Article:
April Fools is the day that traditionally observes friends and colleagues playing pranks on one another but when does this go too far in the workplace and how we can we ensure we are following a duty of care towards employees?
Contrary to what some may think, HR teams are not the ‘fun police’ or ‘party poopers’ but with April Fool’s Day approaching, now is the ideal time to remind employees of the pitfalls of an ill planned attempt at ‘banter’ – A term many HR professionals have come to loath, particularly if dealing with employee grievances when banter hasn’t been received as intended.
Any fans of The Office will recall when Jim makes Dwight ‘Believe It’s Friday’ (Season 2, Episode 8) In this episode, Dwight is led to believe that it is Friday instead of Thursday, and when Jim and Pam discover this, they decide to continue to feed into this mistaken belief. Because of this, Dwight goes home elated, thinking that it is the end of the working week, only to find out the next day that it isn’t the weekend, coming into work late and flustered as he’d never missed a day of work up until that point whilst his colleagues stood by and laughed at their triumph.
Whilst it would be easy to fall into the trap of thinking this is just a bit of harmless camaraderie amongst colleagues, this kind of ‘ganging up’ mentality and consistently being the target of someone’s practical jokes (as often Dwight was) can make someone feel ostracised and fearful about coming to work.
And then there are the classics we’ve probably all heard of, whoopie cushion on a colleague’s chair, with the sole intention of causing embarrassment, deliberately making a colleague ‘jump’ by hiding then suddenly appearing in front of them, perhaps even with an air horn (or any other device designed to create extremely loud noise) for added effect, which would inevitably cause a significant amount of stress and embarrassment, the wrapping of a colleague’s desk, hardly a well-received gift if the recipient has to spend time unwrapping everything causing undue stress about their work commitments, not to mention the issue of time wasted by the culprit during working hours.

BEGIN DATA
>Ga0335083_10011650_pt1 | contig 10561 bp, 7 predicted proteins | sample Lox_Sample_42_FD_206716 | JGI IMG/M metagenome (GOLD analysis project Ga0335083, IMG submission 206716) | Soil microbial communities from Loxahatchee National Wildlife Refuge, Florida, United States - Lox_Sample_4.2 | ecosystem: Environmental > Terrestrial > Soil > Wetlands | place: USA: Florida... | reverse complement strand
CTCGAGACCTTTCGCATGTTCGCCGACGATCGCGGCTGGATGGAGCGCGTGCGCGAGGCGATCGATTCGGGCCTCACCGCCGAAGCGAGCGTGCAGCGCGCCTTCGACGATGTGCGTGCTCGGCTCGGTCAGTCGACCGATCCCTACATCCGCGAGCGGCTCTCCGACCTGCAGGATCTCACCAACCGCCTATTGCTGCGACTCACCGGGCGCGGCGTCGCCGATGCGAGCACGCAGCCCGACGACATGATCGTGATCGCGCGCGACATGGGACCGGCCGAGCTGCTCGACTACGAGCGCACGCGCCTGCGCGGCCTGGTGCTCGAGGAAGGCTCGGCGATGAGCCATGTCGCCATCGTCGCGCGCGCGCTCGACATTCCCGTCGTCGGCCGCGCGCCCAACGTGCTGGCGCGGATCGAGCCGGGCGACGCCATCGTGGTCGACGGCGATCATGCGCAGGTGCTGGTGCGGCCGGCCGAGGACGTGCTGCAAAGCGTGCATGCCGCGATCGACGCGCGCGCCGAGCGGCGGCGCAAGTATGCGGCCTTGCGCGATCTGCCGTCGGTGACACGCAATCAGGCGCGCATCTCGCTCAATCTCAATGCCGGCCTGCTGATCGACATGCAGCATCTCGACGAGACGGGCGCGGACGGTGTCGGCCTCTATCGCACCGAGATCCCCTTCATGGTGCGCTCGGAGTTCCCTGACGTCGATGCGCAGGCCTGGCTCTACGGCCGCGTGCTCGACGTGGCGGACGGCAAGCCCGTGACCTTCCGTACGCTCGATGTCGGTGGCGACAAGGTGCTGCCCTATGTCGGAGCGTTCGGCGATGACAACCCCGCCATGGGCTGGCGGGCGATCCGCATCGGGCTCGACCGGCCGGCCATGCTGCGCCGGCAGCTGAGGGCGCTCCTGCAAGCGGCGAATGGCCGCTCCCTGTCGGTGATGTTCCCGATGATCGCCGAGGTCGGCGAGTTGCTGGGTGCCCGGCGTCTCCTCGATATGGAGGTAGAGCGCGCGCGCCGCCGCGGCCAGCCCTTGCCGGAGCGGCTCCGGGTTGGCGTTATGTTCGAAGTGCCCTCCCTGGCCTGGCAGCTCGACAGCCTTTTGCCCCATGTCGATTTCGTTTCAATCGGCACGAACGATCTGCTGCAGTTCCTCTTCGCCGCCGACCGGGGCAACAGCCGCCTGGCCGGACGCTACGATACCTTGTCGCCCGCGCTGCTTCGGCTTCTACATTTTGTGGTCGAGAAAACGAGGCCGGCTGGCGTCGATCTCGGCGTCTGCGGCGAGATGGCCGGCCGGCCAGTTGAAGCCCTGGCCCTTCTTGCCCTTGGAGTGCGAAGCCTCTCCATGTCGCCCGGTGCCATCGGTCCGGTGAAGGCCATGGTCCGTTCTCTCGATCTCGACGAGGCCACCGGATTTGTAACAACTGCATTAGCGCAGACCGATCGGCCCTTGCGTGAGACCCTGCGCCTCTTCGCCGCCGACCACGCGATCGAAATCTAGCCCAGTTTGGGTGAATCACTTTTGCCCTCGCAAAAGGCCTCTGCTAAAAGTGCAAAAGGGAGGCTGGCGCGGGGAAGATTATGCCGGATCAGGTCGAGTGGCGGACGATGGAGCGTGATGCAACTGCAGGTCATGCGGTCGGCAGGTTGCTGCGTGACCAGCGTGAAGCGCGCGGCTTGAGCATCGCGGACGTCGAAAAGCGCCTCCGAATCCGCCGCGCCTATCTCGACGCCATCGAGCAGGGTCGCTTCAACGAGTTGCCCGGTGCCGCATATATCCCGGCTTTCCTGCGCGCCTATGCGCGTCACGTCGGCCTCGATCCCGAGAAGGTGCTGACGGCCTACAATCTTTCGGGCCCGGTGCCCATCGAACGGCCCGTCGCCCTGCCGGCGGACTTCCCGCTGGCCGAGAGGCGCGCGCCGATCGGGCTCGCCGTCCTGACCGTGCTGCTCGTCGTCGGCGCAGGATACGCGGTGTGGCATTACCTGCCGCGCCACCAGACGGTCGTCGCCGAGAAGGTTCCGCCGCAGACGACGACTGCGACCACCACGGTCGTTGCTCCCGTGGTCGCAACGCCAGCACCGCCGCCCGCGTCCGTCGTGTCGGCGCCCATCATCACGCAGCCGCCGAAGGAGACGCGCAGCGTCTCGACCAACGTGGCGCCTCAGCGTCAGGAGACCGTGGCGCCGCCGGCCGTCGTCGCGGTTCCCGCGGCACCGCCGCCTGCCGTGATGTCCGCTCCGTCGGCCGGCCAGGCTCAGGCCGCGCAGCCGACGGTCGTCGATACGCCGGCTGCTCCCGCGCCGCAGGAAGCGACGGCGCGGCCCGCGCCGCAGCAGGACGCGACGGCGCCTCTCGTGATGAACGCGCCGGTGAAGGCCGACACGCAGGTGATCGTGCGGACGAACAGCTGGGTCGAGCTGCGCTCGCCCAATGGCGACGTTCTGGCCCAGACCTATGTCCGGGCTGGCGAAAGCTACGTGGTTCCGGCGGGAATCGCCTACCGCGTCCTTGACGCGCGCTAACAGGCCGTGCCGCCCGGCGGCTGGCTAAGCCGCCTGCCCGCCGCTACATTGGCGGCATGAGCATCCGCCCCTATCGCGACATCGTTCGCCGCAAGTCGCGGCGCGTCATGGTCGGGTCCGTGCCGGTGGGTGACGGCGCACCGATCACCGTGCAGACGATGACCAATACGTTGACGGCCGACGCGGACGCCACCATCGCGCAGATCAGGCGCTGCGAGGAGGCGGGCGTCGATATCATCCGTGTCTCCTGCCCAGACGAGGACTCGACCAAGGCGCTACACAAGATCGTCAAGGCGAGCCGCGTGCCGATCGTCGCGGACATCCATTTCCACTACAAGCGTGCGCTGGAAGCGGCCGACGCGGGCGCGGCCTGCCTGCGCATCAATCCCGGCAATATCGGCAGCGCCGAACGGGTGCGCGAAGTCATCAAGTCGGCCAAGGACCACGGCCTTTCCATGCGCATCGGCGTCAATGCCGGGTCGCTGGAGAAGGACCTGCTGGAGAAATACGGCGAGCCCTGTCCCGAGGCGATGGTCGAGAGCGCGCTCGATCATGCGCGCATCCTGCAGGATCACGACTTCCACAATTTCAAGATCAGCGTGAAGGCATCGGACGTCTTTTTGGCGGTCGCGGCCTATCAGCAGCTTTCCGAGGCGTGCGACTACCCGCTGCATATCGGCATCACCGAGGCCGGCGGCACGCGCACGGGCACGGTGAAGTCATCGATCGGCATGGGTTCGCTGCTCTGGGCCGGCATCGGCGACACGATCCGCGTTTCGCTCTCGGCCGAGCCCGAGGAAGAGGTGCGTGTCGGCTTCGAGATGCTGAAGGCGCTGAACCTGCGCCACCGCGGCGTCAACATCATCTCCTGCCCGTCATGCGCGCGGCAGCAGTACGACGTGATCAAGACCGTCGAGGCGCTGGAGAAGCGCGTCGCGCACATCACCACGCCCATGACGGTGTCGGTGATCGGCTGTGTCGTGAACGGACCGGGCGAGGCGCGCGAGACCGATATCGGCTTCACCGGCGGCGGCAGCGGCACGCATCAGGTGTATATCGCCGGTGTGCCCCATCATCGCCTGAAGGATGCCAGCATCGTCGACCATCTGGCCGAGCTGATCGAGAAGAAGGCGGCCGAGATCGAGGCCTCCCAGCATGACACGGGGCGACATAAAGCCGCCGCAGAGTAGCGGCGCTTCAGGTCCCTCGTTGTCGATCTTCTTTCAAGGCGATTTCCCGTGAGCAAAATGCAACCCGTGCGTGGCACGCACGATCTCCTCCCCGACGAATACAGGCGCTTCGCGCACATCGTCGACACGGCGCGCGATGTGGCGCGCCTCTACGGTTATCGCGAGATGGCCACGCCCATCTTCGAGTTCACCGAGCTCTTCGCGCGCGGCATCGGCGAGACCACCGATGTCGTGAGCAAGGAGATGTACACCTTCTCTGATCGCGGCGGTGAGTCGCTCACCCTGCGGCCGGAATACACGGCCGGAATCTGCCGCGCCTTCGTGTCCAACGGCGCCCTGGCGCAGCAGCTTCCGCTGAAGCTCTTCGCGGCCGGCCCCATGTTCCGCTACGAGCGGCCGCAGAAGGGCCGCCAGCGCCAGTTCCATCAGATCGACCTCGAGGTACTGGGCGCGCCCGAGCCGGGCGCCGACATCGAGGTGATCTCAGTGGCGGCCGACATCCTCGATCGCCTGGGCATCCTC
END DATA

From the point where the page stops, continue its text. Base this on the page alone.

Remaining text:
We’ve probably all got examples whether from being directly involved, witnessing, or having dealt with the aftermath, of some harmless and some not so harmless.
In the case of Otomewo v Carphone Warehouse Ltd (2013) two employees took their manager’s phone and changed his Facebook status saying that he had “finally come out of the closet” and that he was “gay and proud”. The employees knew that the manager was not gay; however, the manager subsequently brought a claim for sexual orientation discrimination against the company and was successful in the employment tribunal which held that the behaviour of the two employees was “in the course of employment” and that Carphone Warehouse was liable.
Employers have a responsibility to ensure all employees have access to a safe, respectful, and harassment-free place to work and therefore can be held directly responsible for the impact of ‘a prank gone wrong’ (i.e. vicarious liability). Vicarious liability refers to a situation where an individual or employer is held responsible for the actions of another person and so the employer would need to be able to demonstrate that they had a zero tolerance against this kind of behaviour.
To do this, an employer should have up to date policies including Bullying and Harassment, it would also be advisable to ensure of an audit trail as proof this has been provided to employees such as the issue of a company handbook containing all said policies.
Another proactive step would be to ensure training is provided to employees across the board. Regular Equality, Diversity, and Inclusion Training should be provided and refreshers on existing Bullying and Harassment policies would demonstrate that as an employer, this kind of behaviour is taken seriously.
If found in the unfortunate position of an employee being upset as a result of being ‘the butt of someone’s joke’ it’s important to act fast, meet with the employee, ask how they want to move forward, (are they happy to take steps to resolve this informally or do they feel more comfortable proceeding through the company’s formal grievance process?) though it should be noted, if very serious the company would have an obligation to take investigatory steps and this may be something that advice is sought on.